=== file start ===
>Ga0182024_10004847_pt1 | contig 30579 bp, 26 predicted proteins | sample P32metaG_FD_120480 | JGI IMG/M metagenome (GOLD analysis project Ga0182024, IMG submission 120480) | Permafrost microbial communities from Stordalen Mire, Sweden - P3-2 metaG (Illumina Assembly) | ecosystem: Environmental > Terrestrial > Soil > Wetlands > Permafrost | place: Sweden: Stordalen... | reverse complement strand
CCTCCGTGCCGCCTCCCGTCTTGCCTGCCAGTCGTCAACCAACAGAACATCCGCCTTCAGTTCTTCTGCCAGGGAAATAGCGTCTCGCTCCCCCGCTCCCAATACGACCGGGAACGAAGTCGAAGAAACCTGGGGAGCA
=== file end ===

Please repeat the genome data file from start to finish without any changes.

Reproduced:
>Ga0182024_10004847_pt1 | contig 30579 bp, 26 predicted proteins | sample P32metaG_FD_120480 | JGI IMG/M metagenome (GOLD analysis project Ga0182024, IMG submission 120480) | Permafrost microbial communities from Stordalen Mire, Sweden - P3-2 metaG (Illumina Assembly) | ecosystem: Environmental > Terrestrial > Soil > Wetlands > Permafrost | place: Sweden: Stordalen... | reverse complement strand
CCTCCGTGCCGCCTCCCGTCTTGCCTGCCAGTCGTCAACCAACAGAACATCCGCCTTCAGTTCTTCTGCCAGGGAAATAGCGTCTCGCTCCCCCGCTCCCAATACGACCGGGAACGAAGTCGAAGAAACCTGGGGAGCA